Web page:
10 questions for Hotei

Whether you know the name or not, you've definitely heard Hotei. The Japanese guitar superstar's epic instrumental Battle Without Honor Or Humanity provided the soundtrack to Quentin Tarantino's Kill Bill, and has appeared in countless films and TV shows since.

Last year saw the release of star-studded full-length Strangers, with featured a host of guests including Iggy Pop, Bullet For My Valentine's Matt Tuck and Rammstein guitarist Richard Z. Kruspe.

In recent years, Hotei has relocated to London, but before he heads out on high-profile tours in the USA and Japan, he shared his thoughts on who he considers the greatest living guitarist, the right climate for ukulele practice and his search for a different kind of Mini amp…

1. What was your first guitar and when did you get it?

"One day, when I was 14 years old, a $100 note fell on me and I used it to buy a Stratocaster, which had no name but had an amp to go with it. The next day, my mother asked me if I saw a $100 note, but I said, 'Nope, I haven't seen it!'"

2. The building's burning down - what one guitar do you save?

"Probably my Zemaitis. I think it's the most expensive guitar in my collection. I could sell it and buy three new guitars!"

3. Is there a guitar, or piece of gear, that you regret letting go?

"A Navigator Telecaster with my iconic drawing on it, which I sold for $100 to buy drinks. That guitar should be displayed at the entrance of the Hotei museum when I'm gone. If I could find it, I will buy it back for $200, so please give me a shout!"

4. And what's the next piece of gear you'd like to acquire?

I've possessed over 100 guitars over the years, but realised and regretted that I have not paid much care to them individually

"I've possessed over 100 guitars over the years, but realised and regretted that I have not paid much care to them individually. Now I've let go of about half of what I had, and I would like to 'communicate' with them more in depth, so I'm trying not to think about a new guitar. In fact, it's not a guitar - I'm looking for a small amp for gigs. Small enough to fit in a Mini Cooper."

5. Is there an aspect of guitar playing that you'd like to be better at?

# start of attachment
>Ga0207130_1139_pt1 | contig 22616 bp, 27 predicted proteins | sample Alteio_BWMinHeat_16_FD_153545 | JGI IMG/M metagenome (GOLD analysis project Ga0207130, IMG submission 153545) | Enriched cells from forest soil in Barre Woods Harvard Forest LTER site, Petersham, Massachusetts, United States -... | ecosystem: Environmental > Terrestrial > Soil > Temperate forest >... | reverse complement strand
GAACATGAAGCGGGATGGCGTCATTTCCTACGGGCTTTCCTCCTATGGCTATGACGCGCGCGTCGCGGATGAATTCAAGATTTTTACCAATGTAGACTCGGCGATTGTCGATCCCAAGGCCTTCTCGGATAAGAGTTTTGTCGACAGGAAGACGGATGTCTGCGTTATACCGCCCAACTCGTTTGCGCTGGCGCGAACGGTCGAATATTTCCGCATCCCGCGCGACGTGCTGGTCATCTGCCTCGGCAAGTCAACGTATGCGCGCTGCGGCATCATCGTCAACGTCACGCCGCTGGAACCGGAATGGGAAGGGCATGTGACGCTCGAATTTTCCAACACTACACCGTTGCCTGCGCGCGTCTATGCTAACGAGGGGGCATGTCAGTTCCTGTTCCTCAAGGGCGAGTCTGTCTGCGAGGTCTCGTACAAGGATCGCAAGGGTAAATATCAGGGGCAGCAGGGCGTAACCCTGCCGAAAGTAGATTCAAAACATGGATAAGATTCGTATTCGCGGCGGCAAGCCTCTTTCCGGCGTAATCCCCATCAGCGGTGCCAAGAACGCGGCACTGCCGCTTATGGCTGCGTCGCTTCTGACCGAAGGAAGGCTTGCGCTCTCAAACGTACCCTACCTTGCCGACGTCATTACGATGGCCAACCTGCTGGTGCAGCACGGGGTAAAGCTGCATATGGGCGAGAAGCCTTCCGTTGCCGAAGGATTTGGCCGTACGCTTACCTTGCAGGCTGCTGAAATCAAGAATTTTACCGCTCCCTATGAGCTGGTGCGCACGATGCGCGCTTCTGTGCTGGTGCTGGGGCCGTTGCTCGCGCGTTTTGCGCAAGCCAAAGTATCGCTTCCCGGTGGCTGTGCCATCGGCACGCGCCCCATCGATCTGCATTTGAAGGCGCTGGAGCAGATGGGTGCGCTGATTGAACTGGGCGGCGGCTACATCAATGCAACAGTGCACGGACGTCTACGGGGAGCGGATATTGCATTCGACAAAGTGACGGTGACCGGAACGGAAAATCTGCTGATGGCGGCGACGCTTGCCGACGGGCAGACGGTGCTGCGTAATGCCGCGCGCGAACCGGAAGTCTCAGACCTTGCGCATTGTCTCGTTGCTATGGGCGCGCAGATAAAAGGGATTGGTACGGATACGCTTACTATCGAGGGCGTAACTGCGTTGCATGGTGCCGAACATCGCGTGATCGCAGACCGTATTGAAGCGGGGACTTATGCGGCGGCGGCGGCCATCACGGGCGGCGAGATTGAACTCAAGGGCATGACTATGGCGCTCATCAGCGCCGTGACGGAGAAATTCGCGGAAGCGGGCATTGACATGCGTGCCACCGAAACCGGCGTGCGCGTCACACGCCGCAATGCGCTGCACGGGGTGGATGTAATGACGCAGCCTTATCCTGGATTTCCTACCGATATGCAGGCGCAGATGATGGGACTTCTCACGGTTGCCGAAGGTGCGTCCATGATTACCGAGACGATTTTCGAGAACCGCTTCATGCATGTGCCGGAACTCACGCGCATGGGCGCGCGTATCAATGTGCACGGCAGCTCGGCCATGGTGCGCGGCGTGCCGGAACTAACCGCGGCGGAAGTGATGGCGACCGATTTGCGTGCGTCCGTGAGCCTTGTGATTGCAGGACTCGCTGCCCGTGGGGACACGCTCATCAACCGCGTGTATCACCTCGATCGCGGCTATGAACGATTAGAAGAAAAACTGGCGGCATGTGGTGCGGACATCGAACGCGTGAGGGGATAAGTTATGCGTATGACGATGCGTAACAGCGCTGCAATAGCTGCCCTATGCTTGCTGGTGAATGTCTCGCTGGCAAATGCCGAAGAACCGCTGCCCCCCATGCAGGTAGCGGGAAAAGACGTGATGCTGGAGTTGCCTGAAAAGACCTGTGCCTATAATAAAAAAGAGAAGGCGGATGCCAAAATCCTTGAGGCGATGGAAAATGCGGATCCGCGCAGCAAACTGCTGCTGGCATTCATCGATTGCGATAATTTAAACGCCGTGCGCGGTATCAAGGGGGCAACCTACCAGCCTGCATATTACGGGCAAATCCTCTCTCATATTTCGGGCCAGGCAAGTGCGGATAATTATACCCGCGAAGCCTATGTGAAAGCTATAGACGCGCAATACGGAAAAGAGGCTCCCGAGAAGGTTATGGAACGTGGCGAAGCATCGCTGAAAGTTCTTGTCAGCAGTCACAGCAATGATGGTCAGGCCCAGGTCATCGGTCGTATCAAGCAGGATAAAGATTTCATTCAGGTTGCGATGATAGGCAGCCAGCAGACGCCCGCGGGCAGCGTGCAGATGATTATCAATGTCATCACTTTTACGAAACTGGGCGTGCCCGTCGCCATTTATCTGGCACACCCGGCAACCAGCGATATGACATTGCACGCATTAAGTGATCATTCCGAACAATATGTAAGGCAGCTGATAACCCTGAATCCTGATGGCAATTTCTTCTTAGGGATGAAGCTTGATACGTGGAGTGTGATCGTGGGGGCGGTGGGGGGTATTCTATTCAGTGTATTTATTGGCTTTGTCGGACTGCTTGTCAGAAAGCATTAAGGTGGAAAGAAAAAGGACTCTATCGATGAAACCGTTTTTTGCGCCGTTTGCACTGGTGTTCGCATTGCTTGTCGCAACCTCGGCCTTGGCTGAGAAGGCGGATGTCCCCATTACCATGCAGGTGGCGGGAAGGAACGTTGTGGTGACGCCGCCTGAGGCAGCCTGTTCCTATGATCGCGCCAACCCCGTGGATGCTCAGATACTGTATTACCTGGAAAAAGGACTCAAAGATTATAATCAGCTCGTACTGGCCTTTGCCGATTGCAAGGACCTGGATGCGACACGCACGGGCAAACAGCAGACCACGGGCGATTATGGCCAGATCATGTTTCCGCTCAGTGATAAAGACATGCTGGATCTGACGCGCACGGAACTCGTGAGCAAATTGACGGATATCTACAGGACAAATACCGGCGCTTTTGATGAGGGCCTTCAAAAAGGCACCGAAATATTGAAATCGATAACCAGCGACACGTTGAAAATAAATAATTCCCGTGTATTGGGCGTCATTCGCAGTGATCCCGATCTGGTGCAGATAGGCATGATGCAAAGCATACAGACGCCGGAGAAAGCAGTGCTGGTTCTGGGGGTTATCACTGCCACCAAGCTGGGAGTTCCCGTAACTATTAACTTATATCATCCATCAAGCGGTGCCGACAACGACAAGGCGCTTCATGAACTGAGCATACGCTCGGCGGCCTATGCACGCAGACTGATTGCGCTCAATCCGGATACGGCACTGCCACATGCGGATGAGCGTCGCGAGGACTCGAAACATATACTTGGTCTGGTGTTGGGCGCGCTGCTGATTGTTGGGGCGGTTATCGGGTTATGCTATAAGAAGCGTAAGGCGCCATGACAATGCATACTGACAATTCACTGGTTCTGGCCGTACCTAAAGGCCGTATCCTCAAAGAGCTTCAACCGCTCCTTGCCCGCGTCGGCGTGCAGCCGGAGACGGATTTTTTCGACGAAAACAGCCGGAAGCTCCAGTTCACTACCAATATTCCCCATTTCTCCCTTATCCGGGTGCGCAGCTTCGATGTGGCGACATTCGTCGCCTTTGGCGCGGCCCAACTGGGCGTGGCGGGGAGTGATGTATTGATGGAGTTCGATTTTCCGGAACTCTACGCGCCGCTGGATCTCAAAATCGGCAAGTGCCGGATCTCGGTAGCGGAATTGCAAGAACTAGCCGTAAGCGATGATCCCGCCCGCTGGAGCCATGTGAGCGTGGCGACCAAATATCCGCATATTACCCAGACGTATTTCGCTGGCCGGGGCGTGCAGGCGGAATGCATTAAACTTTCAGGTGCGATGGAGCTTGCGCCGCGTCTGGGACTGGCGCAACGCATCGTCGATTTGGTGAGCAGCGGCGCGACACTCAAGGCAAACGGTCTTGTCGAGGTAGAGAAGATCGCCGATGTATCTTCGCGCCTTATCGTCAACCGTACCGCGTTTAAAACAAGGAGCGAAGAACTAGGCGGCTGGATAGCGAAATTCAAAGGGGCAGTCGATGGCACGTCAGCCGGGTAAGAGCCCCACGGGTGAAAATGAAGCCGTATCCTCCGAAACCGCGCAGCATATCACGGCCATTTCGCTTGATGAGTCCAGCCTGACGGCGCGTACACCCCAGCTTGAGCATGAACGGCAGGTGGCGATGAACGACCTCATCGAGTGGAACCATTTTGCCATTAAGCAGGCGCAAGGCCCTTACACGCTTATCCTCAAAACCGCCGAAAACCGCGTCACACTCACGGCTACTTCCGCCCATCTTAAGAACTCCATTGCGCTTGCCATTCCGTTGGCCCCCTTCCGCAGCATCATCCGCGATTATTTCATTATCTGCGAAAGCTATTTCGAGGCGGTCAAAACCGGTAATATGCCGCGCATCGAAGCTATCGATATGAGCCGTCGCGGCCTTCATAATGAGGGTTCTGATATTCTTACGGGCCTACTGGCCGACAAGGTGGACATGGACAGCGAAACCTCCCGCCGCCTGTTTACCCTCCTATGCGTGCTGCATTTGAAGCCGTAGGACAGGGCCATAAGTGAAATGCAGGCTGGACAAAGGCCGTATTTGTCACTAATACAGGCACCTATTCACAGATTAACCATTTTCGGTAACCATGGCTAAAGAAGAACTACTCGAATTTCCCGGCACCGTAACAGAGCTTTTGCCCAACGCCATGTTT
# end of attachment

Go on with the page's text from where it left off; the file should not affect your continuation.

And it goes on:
"I'm still a premature guitarist. If I had the chance, I would like to start all over again. Imagine how happy I would be if I could play guitar freely like Jeff Beck and Brian Setzer! Having said that, I am proud of the unique sound only I can create.

"Now I have to believe in my style, and keep brushing up. My focus is more on silhouette over technique. I would like to be a guitarist where the audience can visualise from the sound I create."

6. When did you last practise and what did you play?

"I cried while I played Purple Rain yesterday."

7. If you could have a guitar lesson from one guitarist, dead or alive, who would it be?

If I had the chance, I would like to start all over again

"Brian Setzer. I think he's the greatest guitarist still alive. When I had a chance to have a drink with Brian and Jeff Beck, Jeff was asking Brian about rockabilly chords very passionately, and I still vividly remember that evening. He's not just a great musician/artist, he's a great human being, too."

8. What item of gear would you take with you to a desert island?

"Since there's no power, I'd have to play acoustic guitar… or maybe I should try ukulele? An island is the best place to practise ukulele! Playing ukulele in winter in London, in front of a fireplace is quite depressing."

9. What's the worst thing that's ever happened to you onstage?

"When the drummer started with the count totally different to what it was supposed to be on the next song! When the bassist kept playing in a key which was a half-note off of what's supposed to be... When a vocalist yelled at me saying my solo was too long (just stretched by eight bars…)"

10. What advice would you give your younger self about playing the guitar?

"Try to be a unique guitarist who nobody can copy."

Strangers is out now via Spinefarm Records.

Michael Astley-Brown

Mike is Editor-in-Chief of GuitarWorld.com, in addition to being an offset fiend and recovering pedal addict. He has a master's degree in journalism, and has spent the past decade writing and editing for guitar publications including MusicRadar, Total Guitar and Guitarist, as well as a decade-and-a-half performing in bands of variable genre (and quality). In his free time, you'll find him making progressive instrumental rock under the nom de plume Maebe.